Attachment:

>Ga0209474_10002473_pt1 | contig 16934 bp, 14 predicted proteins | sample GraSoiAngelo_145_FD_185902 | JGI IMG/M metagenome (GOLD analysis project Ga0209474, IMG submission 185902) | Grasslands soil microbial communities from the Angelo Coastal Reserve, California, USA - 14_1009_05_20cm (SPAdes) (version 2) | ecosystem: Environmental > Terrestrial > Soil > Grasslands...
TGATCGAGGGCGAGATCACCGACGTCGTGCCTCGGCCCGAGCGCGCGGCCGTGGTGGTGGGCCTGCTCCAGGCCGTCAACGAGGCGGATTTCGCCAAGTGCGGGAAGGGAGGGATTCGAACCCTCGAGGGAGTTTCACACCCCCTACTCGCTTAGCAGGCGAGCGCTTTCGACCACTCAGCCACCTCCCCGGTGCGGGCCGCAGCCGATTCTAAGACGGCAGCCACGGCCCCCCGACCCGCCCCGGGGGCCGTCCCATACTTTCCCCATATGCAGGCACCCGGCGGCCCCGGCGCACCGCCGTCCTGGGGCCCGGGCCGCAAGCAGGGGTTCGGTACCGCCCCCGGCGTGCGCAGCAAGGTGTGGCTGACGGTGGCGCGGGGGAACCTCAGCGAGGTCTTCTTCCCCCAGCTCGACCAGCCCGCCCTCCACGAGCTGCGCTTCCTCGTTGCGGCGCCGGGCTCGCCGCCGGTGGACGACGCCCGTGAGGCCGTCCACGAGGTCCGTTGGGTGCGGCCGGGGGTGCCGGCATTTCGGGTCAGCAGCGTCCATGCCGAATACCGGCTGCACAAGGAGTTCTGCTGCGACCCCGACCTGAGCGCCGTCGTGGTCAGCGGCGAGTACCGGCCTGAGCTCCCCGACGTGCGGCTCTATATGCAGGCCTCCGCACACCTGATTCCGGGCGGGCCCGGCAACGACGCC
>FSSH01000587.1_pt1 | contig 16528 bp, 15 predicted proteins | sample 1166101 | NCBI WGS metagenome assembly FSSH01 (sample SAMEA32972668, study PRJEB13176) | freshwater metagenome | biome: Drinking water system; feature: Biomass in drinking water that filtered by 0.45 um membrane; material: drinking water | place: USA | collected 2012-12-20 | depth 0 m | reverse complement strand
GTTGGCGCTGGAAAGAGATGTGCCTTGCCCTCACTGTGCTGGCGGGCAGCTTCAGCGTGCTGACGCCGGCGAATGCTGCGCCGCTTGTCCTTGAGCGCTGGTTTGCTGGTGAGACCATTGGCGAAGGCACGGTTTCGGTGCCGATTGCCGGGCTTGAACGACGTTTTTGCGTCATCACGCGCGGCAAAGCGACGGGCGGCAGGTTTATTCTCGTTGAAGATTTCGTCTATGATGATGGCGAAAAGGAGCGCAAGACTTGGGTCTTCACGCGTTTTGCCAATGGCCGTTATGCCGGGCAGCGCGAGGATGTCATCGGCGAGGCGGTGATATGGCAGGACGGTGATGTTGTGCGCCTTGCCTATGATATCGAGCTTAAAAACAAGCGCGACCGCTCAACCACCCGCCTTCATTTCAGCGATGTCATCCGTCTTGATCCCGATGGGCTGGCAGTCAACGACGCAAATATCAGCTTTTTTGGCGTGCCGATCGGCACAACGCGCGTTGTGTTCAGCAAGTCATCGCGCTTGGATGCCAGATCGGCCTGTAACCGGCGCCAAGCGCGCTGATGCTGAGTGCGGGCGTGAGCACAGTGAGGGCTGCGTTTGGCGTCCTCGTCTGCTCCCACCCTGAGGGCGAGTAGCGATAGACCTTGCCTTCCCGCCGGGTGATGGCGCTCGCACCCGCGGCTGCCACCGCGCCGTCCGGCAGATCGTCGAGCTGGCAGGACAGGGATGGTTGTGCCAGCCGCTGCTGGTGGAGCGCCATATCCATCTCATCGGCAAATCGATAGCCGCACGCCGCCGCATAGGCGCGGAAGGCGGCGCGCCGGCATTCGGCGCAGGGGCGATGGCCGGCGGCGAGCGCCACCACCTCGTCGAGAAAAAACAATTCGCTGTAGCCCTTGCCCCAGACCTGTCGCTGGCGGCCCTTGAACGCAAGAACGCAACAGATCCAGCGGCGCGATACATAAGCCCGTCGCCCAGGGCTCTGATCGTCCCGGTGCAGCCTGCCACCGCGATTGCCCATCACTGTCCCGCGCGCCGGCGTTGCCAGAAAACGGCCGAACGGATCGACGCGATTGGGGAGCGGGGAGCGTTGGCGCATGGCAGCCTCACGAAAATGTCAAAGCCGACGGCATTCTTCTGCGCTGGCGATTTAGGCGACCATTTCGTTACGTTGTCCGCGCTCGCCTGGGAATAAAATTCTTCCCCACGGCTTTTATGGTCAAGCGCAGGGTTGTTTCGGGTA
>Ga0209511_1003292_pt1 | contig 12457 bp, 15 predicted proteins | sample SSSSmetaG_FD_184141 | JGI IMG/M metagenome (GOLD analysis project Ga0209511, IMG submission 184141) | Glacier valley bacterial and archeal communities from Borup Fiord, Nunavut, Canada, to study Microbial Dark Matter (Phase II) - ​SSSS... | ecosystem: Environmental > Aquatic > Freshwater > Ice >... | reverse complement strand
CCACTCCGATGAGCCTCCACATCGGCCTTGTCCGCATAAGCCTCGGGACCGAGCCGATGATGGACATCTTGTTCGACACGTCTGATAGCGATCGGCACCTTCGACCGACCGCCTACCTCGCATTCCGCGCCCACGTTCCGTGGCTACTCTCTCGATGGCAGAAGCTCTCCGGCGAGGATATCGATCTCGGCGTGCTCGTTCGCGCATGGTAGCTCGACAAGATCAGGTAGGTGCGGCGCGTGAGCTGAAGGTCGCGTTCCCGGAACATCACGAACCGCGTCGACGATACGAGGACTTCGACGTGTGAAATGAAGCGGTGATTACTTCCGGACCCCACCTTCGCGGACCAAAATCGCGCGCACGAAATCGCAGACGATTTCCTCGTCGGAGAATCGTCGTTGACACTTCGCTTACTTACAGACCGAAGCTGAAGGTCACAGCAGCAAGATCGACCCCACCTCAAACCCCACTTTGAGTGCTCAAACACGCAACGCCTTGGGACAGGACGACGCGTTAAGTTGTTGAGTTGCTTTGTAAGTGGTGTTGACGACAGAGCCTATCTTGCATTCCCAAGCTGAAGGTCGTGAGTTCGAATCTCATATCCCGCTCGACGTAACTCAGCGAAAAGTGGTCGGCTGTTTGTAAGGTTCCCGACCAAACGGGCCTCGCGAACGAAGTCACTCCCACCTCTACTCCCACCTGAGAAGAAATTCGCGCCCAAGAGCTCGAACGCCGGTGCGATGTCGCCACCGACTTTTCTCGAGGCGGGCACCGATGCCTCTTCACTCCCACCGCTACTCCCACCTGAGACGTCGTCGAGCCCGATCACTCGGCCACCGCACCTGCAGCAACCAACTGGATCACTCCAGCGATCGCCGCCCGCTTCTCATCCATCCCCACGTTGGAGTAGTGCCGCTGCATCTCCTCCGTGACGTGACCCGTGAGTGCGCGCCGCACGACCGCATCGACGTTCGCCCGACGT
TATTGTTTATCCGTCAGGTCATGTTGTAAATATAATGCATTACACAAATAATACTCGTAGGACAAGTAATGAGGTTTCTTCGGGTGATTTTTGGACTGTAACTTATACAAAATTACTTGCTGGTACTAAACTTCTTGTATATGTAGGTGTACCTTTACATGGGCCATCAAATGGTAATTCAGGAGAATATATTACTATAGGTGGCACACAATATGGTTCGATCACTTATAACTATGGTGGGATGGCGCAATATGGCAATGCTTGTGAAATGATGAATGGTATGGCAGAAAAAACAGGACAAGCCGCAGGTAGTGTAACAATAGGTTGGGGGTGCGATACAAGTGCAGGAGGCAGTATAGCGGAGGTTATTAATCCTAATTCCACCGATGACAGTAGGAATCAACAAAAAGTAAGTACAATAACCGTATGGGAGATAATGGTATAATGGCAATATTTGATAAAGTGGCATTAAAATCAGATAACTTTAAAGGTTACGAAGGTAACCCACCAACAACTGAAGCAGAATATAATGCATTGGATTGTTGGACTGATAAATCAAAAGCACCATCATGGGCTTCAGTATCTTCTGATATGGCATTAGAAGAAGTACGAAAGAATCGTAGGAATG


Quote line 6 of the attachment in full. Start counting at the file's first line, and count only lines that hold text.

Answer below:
CCACTCCGATGAGCCTCCACATCGGCCTTGTCCGCATAAGCCTCGGGACCGAGCCGATGATGGACATCTTGTTCGACACGTCTGATAGCGATCGGCACCTTCGACCGACCGCCTACCTCGCATTCCGCGCCCACGTTCCGTGGCTACTCTCTCGATGGCAGAAGCTCTCCGGCGAGGATATCGATCTCGGCGTGCTCGTTCGCGCATGGTAGCTCGACAAGATCAGGTAGGTGCGGCGCGTGAGCTGAAGGTCGCGTTCCCGGAACATCACGAACCGCGTCGACGATACGAGGACTTCGACGTGTGAAATGAAGCGGTGATTACTTCCGGACCCCACCTTCGCGGACCAAAATCGCGCGCACGAAATCGCAGACGATTTCCTCGTCGGAGAATCGTCGTTGACACTTCGCTTACTTACAGACCGAAGCTGAAGGTCACAGCAGCAAGATCGACCCCACCTCAAACCCCACTTTGAGTGCTCAAACACGCAACGCCTTGGGACAGGACGACGCGTTAAGTTGTTGAGTTGCTTTGTAAGTGGTGTTGACGACAGAGCCTATCTTGCATTCCCAAGCTGAAGGTCGTGAGTTCGAATCTCATATCCCGCTCGACGTAACTCAGCGAAAAGTGGTCGGCTGTTTGTAAGGTTCCCGACCAAACGGGCCTCGCGAACGAAGTCACTCCCACCTCTACTCCCACCTGAGAAGAAATTCGCGCCCAAGAGCTCGAACGCCGGTGCGATGTCGCCACCGACTTTTCTCGAGGCGGGCACCGATGCCTCTTCACTCCCACCGCTACTCCCACCTGAGACGTCGTCGAGCCCGATCACTCGGCCACCGCACCTGCAGCAACCAACTGGATCACTCCAGCGATCGCCGCCCGCTTCTCATCCATCCCCACGTTGGAGTAGTGCCGCTGCATCTCCTCCGTGACGTGACCCGTGAGTGCGCGCCGCACGACCGCATCGACGTTCGCCCGACGT